PLoS ONE  2013;8(3):e60519.
The nematode Caenorhabditis elegans has in recent years been proven to be a powerful in vivo model for testing antimicrobial compounds. We report here that the alkaloid compound Harmane (2-methyl-β-carboline) increases the lifespan of nematodes infected with a human pathogen, the Shiga toxin-producing Escherichia coli O157:H7 strain EDL933 and several other bacterial pathogens. This was shown to be unrelated to the weak antibiotic effect of Harmane. Using GFP-expressing E. coli EDL933, we showed that Harmane does not lower the colonization burden in the nematodes. We also found that the expression of the putative immune effector gene F35E12.5 was up-regulated in response to Harmane treatment. This indicates that Harmane stimulates the innate immune response of the nematode; thereby increasing its lifespan during bacterial infection. Expression of F35E12.5 is predominantly regulated through the p38 MAPK pathway; however, intriguingly the lifespan extension resulting from Harmane was higher in p38 MAPK-deficient nematodes. This indicates that Harmane has a complex effect on the innate immune system of C. elegans. Harmane could therefore be a useful tool in the further research into C. elegans immunity. Since the innate immunity of C. elegans has a high degree of evolutionary conservation, drugs such as Harmane could also be possible alternatives to classic antibiotics. The C. elegans model could prove to be useful for selection and development of such drugs.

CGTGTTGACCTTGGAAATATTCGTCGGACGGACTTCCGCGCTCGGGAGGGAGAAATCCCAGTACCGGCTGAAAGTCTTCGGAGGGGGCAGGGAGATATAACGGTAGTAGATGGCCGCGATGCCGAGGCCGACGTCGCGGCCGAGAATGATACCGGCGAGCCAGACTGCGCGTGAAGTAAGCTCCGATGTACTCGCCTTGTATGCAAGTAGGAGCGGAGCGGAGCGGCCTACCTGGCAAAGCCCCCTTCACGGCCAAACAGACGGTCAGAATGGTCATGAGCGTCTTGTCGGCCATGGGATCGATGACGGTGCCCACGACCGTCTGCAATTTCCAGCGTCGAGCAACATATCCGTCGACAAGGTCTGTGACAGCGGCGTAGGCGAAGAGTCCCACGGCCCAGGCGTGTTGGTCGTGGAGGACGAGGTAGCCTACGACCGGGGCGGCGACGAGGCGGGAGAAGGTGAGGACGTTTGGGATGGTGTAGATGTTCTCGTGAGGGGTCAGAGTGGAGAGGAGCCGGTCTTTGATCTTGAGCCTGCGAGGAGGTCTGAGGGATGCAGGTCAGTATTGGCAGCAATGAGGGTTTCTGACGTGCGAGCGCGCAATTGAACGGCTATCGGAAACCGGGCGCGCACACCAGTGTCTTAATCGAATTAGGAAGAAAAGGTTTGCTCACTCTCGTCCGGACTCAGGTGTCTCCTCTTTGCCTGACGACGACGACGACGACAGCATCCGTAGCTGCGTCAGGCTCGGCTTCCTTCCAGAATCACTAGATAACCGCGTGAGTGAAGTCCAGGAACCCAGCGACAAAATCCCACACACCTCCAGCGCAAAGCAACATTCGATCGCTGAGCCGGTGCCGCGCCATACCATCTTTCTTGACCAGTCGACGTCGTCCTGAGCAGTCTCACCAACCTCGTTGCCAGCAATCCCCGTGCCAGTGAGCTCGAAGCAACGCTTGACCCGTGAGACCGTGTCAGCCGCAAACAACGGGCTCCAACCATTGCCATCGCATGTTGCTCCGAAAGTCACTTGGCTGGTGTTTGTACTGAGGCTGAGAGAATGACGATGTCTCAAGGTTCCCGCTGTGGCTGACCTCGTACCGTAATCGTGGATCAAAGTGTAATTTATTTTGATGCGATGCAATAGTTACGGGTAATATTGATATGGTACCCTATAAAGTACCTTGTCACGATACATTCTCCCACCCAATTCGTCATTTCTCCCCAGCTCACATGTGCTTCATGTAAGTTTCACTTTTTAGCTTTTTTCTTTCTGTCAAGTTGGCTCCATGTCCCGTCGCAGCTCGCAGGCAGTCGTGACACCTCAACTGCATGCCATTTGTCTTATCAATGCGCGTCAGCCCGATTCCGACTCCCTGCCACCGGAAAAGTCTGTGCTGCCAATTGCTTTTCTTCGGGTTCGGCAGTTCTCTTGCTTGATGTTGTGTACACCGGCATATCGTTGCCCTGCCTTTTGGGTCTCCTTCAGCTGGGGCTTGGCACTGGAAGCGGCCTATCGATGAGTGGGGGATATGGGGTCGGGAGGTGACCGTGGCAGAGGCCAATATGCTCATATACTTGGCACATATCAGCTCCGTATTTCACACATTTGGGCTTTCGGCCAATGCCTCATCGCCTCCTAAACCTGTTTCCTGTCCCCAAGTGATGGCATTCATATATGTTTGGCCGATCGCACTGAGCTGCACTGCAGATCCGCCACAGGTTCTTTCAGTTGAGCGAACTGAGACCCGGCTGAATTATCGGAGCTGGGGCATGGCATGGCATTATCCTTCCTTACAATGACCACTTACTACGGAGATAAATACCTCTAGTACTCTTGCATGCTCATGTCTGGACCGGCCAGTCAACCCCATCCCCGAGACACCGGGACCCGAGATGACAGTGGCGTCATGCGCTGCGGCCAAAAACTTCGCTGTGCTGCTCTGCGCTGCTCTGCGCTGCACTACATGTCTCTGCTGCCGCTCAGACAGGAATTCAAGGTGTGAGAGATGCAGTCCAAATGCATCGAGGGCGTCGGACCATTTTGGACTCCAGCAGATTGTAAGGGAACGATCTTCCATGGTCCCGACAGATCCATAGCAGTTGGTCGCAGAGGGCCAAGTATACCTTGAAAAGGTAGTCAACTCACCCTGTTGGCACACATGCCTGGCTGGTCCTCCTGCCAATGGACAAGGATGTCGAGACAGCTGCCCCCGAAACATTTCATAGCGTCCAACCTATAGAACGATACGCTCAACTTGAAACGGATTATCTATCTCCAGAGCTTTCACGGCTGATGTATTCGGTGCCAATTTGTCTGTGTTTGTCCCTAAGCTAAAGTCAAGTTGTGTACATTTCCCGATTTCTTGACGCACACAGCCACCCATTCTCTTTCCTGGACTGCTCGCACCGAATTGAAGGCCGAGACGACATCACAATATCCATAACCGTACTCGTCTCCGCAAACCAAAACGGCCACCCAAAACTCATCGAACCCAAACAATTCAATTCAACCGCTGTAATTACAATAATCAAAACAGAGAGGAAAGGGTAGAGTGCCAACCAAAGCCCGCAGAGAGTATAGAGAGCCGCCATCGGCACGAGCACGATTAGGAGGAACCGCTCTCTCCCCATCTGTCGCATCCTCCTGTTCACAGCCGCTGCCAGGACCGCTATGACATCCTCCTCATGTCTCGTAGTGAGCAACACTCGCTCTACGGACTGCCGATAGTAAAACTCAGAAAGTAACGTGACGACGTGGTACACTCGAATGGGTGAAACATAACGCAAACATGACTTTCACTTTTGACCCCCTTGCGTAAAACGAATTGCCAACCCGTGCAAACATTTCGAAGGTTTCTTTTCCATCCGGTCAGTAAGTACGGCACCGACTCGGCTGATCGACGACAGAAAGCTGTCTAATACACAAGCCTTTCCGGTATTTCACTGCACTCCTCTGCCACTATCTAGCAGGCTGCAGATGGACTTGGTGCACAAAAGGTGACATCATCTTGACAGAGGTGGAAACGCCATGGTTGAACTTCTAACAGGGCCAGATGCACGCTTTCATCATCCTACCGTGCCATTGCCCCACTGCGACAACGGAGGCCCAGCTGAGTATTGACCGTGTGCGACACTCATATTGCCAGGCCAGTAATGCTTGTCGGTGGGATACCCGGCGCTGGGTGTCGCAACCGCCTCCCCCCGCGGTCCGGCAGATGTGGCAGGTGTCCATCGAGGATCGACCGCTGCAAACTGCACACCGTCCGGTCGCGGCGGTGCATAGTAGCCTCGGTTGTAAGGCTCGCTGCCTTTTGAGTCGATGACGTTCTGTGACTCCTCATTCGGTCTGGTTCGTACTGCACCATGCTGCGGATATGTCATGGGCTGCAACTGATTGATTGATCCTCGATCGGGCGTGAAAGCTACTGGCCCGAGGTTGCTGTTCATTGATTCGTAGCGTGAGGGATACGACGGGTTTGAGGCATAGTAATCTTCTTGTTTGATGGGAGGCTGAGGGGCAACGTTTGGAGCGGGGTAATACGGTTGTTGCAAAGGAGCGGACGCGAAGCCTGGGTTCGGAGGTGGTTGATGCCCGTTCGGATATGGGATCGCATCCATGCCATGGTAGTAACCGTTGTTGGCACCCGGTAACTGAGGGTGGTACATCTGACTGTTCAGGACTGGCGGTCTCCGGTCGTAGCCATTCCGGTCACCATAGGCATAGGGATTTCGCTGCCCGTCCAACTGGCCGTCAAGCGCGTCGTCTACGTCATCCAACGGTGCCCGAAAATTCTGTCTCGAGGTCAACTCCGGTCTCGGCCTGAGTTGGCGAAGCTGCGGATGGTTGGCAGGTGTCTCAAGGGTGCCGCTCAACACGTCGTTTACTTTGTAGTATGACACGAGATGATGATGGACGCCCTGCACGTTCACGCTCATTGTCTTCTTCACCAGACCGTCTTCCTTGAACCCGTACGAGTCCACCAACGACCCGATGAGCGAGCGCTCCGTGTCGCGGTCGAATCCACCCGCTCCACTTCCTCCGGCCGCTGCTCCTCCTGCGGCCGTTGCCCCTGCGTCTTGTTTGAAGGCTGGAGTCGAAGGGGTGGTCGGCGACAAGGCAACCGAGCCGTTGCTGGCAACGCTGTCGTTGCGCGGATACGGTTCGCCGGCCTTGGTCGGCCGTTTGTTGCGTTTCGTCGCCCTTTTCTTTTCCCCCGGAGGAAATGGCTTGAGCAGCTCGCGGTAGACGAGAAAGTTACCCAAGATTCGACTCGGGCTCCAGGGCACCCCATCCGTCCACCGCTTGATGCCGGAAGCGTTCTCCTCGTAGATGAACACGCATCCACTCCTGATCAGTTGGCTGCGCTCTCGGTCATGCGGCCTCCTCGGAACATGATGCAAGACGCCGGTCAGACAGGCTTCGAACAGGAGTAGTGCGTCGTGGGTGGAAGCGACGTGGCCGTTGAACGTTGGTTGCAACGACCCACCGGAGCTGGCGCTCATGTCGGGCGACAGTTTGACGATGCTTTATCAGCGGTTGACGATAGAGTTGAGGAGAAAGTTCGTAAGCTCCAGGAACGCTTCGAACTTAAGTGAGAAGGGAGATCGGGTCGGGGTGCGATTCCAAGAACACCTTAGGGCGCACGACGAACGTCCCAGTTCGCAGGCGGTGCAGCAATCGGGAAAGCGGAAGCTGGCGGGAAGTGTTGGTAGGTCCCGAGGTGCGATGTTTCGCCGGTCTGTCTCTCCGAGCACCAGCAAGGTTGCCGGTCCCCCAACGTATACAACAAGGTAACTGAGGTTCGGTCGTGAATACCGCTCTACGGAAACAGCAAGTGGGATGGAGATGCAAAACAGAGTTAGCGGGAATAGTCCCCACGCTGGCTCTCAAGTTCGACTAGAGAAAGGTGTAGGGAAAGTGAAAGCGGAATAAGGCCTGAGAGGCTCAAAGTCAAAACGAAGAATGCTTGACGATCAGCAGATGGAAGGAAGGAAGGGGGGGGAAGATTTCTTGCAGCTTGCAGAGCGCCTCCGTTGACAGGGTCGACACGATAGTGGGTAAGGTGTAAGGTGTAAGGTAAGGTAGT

doi:10.1371/journal.pone.0060519
PMCID: PMC3609739  PMID: 23544153
6.  High efficiency generalized transduction in Escherichia coli O157:H7 
F1000Research  2013;2:7.
Genetic manipulation in enterohemorrhagic E. coli O157:H7 is currently restricted to recombineering, a method that utilizes the recombination system of bacteriophage lambda, to introduce gene replacements and base changes inter alia into the genome. Bacteriophage 933W is a prophage in E. coli O157:H7 strain EDL933, which encodes the genes ( stx2AB) for the production of Shiga toxin which is the basis for the potentially fatal Hemolytic Uremic Syndrome in infected humans. We replaced the stx2AB genes with a kanamycin cassette using recombineering. After induction of the prophage by ultra-violet light, we found that bacteriophage lysates were capable of transducing to wildtype, point mutations in the lactose, arabinose and maltose genes. The lysates could also transduce tetracycline resistant cassettes. Bacteriophage 933W is also efficient at transducing markers in E. coli K-12. Co-transduction experiments indicated that the maximal amount of transferred DNA was likely the size of the bacteriophage genome, 61 kB. All tested transductants, in both E. coli K-12 and O157:H7, were kanamycin-sensitive indicating that the transducing particles contained host DNA.